Andrew Jackson: The Common Person Persident Essay example

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In 1767, Andrew and Elizabeth Jackson gave birth to a future American president. His birth, in fact, reflects on his different way of being a president. Known as a ‘common person’ president, Jackson had a very uncommon birth, an unexpected birth at one of his uncles numerous cabins. Jackson also had two brothers who both died unfortunately at an extremely early age. Jackson went on to do amazing things in his life that led to some great accomplishments in his American presidency. Jackson grew up in an Irish community. Growing up, Jackson was very mature and masculine. At a very young age, Jackson’s mom knew that he would grow up to do great things. At a young thirteen-years old, Jackson served in the militia, which shows his love for the…show more content…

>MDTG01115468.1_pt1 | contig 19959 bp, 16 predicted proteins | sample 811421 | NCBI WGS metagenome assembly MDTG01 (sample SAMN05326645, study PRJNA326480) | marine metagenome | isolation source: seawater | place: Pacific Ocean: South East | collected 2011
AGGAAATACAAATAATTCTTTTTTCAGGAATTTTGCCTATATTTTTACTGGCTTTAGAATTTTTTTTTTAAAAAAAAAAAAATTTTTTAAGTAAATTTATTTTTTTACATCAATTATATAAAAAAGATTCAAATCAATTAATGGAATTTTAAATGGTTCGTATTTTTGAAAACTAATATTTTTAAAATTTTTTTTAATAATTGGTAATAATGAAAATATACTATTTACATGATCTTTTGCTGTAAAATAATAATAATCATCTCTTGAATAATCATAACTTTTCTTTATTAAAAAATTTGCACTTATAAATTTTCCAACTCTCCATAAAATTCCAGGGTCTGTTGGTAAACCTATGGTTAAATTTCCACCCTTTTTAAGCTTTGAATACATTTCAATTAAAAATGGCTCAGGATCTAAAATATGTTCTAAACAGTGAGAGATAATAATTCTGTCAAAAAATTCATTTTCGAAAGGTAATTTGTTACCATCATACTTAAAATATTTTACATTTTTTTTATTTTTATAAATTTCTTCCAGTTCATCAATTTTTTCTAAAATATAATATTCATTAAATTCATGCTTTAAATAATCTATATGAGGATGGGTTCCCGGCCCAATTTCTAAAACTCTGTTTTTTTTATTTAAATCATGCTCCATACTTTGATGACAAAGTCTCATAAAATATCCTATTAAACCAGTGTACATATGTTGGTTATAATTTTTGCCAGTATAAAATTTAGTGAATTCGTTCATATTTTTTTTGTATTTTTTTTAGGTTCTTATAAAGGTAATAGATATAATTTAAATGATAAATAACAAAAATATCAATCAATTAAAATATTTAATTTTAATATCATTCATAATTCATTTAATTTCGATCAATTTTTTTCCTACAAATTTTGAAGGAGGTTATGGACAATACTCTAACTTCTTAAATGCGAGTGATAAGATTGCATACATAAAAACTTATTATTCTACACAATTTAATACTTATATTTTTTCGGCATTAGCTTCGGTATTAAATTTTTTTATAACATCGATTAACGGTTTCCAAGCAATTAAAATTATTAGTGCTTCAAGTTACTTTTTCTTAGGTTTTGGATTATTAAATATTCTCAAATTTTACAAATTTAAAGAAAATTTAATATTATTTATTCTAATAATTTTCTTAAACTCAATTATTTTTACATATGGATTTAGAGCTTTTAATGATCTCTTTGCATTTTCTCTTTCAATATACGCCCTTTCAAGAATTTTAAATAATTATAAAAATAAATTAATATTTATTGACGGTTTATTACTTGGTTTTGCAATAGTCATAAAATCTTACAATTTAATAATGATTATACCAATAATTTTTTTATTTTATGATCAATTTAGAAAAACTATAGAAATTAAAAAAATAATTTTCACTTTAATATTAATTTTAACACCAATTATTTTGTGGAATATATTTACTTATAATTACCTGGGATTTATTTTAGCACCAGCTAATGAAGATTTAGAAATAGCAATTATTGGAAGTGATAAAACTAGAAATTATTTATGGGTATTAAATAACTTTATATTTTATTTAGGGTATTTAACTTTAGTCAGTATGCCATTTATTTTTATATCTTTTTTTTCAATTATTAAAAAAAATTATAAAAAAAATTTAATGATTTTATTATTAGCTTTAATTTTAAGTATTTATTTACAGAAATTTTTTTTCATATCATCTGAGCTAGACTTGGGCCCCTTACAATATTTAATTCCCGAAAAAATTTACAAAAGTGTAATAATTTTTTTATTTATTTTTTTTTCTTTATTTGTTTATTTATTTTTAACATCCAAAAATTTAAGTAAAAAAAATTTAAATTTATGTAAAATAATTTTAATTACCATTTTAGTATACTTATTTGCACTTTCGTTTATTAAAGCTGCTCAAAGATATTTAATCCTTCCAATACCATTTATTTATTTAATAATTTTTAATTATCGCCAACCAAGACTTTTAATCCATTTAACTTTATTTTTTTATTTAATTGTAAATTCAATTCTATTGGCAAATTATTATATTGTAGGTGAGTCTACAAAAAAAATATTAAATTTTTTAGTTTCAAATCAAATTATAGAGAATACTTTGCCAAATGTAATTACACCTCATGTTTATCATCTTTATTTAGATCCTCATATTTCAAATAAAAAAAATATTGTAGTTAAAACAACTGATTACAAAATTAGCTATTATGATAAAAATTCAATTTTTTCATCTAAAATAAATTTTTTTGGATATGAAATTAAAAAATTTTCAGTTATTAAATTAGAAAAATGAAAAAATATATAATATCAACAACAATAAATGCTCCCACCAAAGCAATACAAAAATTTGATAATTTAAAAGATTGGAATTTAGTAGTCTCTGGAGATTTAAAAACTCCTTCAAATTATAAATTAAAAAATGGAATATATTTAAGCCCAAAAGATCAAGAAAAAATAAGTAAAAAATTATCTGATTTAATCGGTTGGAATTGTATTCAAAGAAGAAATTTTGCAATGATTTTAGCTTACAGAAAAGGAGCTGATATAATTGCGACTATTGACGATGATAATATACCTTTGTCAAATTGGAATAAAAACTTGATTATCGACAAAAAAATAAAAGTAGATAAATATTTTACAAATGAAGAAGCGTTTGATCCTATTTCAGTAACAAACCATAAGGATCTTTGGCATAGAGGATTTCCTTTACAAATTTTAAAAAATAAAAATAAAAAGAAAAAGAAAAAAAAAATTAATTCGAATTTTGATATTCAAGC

Jackson then claimed Pensacola, Florida to which he was then named governor of Florida’s military. This meant that he had two high military positions across the country; Jackson decided to go back into his political career by joining the senate again. But soon after this, Jackson’s political career skyrocketed. Jackson first ran for president in 1824. One of the other candidates in the election was John Quincy Adams, the sixth president of the United States. Now, this was the first election to be voted on by the general public, so things were a little new and unclear. Jackson got the most votes by the general public but, when the election went to the electoral college, John Quincy Adams won, making John Quincy Adams the president of 1824. This only made Jackson push even more for the next election in 1829, where Jackson won by a landslide. Some of the biggest accomplishments in his presidency include the Indian removal act, the nullification crisis, and the Battle at the Alamo. The Indian Removal Act moved Indians from their home in the south to Oklahoma because he believed they could not live together with the rest of the white American population. This did not appeal to some of the general public and made Jackson a not-so saint-like person. Something that turned Jackson’s sinner-like reputation upside down was the nullification crisis, which stopped the tariffs of 1828 and 1832. Jackson’s presidency was an overall success. Jackson from an early age had a good
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